“I hate the way these pictures portray blacks,” one girl was telling her companion, a fellow MUK student.
Andrea had printed a book called The Baganda at Home which The Religious Tract Society first published back in 1908. Subtitled With 100 Pictures of Life and Work in Uganda, it had pictures from all over Uganda, Kenya and Congo of indigenous people interacting with colonialists, traders and missionaries. Dressing like them, learning from them, hunting with them, working for them, eating with them, showing off for them and posing for them.
I couldn’t help it, “What do you hate about it?”
“It just makes me feel uuuaarrrrh,” she visibly shuddered.
I wanted to tell her that maybe her feelings had nothing to do with what the lens portrayed. That perhaps pictures reflect the context in which they are viewed, more than the subjects they substantiate.
But then I thought of Canon’s drawings and couldn’t. If pictures make us reflect on us, then the discomfort I felt looking at how Canon drew weaponry-fused female genitalia might mean something like I am bitter about all the people my sexuality has ever hurt.
The pictures from the first decade of the 20th century though? I loved! I scanned the faces of Masai warriors from over a thousand years ago for some synchronistic signifier of their descendants beyond dress. I physically felt the overbearing presence of a Kabaka in his regalia; these were their gifts to me.
I wanted to meet these people’s great-great-great-grandchildren and tell them about their ancestors; how they lived and what they believed and of their pride and their infamy, and my disillusionment when I met them, in a picture, and they told me about it all with their eyes.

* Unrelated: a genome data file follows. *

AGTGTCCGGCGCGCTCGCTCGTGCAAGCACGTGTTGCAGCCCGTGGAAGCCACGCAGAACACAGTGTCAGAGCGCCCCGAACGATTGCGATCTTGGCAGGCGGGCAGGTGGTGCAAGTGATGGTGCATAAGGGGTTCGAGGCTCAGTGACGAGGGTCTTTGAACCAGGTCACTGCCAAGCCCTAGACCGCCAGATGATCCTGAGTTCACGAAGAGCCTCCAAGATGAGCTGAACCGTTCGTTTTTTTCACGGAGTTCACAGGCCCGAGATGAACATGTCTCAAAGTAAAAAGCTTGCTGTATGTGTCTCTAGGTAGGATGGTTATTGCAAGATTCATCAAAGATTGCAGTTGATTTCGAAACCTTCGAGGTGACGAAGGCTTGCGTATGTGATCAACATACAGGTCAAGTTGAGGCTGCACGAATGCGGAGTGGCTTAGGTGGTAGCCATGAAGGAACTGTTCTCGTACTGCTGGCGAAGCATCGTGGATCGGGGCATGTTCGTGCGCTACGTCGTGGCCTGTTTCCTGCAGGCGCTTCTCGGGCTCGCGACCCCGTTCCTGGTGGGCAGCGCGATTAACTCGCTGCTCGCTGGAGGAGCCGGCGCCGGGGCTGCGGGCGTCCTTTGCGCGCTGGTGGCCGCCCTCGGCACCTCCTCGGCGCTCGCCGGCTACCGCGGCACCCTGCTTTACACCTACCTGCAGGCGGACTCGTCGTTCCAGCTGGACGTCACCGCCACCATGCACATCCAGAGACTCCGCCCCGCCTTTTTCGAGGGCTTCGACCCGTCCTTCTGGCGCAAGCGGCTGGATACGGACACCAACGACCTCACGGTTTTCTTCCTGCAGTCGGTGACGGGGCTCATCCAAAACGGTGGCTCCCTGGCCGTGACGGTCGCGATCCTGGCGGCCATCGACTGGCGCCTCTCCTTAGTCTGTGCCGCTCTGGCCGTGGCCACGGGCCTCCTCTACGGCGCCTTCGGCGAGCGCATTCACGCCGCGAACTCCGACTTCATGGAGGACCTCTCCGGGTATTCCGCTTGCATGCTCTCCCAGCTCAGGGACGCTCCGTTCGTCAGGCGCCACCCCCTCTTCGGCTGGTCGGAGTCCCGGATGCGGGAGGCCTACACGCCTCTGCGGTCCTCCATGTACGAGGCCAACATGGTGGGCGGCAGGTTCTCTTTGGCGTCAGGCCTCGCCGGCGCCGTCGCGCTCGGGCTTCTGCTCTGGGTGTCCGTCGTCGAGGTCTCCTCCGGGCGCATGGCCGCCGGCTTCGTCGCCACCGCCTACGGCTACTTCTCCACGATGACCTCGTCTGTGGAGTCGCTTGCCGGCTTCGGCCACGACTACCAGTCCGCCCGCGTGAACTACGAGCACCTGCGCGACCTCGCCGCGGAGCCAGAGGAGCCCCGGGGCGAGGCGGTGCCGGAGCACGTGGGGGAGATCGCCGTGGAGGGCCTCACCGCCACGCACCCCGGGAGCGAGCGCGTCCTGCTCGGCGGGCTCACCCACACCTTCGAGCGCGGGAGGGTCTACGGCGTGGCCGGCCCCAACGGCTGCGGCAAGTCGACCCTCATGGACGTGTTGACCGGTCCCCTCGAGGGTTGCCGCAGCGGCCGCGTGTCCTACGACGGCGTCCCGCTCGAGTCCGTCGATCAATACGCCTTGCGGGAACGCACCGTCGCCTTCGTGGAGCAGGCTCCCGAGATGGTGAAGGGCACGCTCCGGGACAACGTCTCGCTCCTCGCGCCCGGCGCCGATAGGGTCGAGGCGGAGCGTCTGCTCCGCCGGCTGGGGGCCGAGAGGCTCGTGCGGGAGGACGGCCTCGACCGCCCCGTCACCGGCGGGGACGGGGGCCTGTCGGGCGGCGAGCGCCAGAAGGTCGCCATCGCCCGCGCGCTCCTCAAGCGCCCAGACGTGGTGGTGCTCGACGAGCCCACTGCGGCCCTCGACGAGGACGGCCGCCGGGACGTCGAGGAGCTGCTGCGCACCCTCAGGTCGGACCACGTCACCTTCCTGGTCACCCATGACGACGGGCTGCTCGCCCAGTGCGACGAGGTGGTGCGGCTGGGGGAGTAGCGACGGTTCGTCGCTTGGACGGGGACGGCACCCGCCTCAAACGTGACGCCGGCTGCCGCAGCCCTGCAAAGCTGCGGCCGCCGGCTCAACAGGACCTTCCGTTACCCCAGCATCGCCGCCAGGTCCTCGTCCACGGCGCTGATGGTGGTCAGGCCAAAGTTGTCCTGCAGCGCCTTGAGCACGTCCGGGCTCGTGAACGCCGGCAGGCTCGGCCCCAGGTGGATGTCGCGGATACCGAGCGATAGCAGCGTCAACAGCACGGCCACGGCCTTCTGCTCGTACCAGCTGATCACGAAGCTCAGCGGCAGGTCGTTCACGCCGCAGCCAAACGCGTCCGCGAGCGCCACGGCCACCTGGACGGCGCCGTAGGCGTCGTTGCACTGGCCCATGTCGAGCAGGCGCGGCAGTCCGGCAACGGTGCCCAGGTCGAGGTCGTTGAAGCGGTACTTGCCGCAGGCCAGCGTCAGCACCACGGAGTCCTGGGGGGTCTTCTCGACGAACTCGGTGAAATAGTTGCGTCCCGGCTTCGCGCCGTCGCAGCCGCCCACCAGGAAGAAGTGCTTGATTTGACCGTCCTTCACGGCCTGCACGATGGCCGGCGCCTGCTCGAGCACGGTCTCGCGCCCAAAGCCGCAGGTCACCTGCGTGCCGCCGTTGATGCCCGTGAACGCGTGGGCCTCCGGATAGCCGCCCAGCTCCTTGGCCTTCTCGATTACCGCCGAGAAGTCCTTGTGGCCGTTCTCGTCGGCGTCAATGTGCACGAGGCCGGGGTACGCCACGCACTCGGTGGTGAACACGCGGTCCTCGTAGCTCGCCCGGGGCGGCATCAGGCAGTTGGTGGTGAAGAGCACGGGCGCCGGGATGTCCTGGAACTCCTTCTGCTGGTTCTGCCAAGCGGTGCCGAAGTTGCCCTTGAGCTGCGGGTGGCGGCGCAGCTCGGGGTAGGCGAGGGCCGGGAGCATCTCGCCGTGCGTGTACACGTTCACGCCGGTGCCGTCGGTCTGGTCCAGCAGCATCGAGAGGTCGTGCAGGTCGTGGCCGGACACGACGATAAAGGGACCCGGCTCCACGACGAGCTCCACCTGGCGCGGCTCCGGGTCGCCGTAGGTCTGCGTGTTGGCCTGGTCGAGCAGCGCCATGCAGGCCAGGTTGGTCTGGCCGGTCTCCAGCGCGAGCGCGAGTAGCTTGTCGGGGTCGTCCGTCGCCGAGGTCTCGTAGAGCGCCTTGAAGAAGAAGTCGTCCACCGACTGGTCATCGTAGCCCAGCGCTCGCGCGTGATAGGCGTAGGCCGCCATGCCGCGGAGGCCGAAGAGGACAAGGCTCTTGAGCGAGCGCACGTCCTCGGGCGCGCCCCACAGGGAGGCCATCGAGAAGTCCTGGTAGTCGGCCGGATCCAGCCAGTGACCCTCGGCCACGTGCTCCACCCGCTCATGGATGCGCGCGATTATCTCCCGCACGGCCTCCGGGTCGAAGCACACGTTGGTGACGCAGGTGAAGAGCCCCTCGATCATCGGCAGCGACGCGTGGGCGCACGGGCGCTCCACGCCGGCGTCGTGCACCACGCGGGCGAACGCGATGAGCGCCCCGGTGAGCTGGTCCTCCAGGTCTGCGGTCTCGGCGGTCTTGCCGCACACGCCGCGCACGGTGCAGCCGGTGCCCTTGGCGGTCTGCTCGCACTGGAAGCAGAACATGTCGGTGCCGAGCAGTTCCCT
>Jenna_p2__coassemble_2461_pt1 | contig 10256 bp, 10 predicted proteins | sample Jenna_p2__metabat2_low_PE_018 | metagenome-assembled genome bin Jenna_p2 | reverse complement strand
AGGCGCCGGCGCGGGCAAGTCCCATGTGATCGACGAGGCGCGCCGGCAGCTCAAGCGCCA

Sense of belonging
The spectacle of costumes and our rejection of the narrative of subservient Africans — these help us belong.
The Sketching a Civilisation images are about more than belonging though. Andrea and Canon use their lenses and imaginations to capture hundreds of strangers, objects and situations. Showcasing the desires, the loss, the dreams, and the deepest longings of people unfamiliar to you, or maybe some that are?
Andrea had printed out two volumes of all the pictures that couldn’t fit on the walls, and I saw some kids I thought I recognized in one of them. Reading the caption, it was them, it had to be. All grown up, but it was them. Remembering them, and who I had been when I knew them, was emotional for me, and I told Andrea I knew the kids in some of her pictures. She remembered photographing them.
“It’s always interesting to me how a picture can say different things to different people, depending on who is looking at it,” she told me.
Your other half is gone
Also on display was a man holding up a picture of his family taken in the 1930s. Everyone in that picture is dead now except for him. He was born a twin, but his twin brother had passed away shortly after it was taken. His parents, auntie, uncle and cousin had eventually followed.